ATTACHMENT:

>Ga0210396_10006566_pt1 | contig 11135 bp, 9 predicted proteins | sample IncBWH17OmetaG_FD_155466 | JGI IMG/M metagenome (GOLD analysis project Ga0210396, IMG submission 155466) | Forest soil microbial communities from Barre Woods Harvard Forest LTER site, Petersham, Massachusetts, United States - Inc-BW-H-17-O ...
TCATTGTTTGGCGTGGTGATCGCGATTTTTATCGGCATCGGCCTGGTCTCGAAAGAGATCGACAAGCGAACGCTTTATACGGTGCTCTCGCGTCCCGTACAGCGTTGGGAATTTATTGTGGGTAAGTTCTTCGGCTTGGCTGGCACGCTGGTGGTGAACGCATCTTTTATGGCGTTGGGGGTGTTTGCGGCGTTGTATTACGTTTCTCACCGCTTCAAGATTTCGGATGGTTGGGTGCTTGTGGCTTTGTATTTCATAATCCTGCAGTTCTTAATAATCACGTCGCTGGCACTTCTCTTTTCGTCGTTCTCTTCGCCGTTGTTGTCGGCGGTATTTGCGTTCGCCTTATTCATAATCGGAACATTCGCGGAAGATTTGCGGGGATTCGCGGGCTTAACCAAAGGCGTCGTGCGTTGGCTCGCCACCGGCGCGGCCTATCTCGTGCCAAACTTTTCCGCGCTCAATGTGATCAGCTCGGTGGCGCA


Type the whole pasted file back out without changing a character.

>Ga0210396_10006566_pt1 | contig 11135 bp, 9 predicted proteins | sample IncBWH17OmetaG_FD_155466 | JGI IMG/M metagenome (GOLD analysis project Ga0210396, IMG submission 155466) | Forest soil microbial communities from Barre Woods Harvard Forest LTER site, Petersham, Massachusetts, United States - Inc-BW-H-17-O ...
TCATTGTTTGGCGTGGTGATCGCGATTTTTATCGGCATCGGCCTGGTCTCGAAAGAGATCGACAAGCGAACGCTTTATACGGTGCTCTCGCGTCCCGTACAGCGTTGGGAATTTATTGTGGGTAAGTTCTTCGGCTTGGCTGGCACGCTGGTGGTGAACGCATCTTTTATGGCGTTGGGGGTGTTTGCGGCGTTGTATTACGTTTCTCACCGCTTCAAGATTTCGGATGGTTGGGTGCTTGTGGCTTTGTATTTCATAATCCTGCAGTTCTTAATAATCACGTCGCTGGCACTTCTCTTTTCGTCGTTCTCTTCGCCGTTGTTGTCGGCGGTATTTGCGTTCGCCTTATTCATAATCGGAACATTCGCGGAAGATTTGCGGGGATTCGCGGGCTTAACCAAAGGCGTCGTGCGTTGGCTCGCCACCGGCGCGGCCTATCTCGTGCCAAACTTTTCCGCGCTCAATGTGATCAGCTCGGTGGCGCA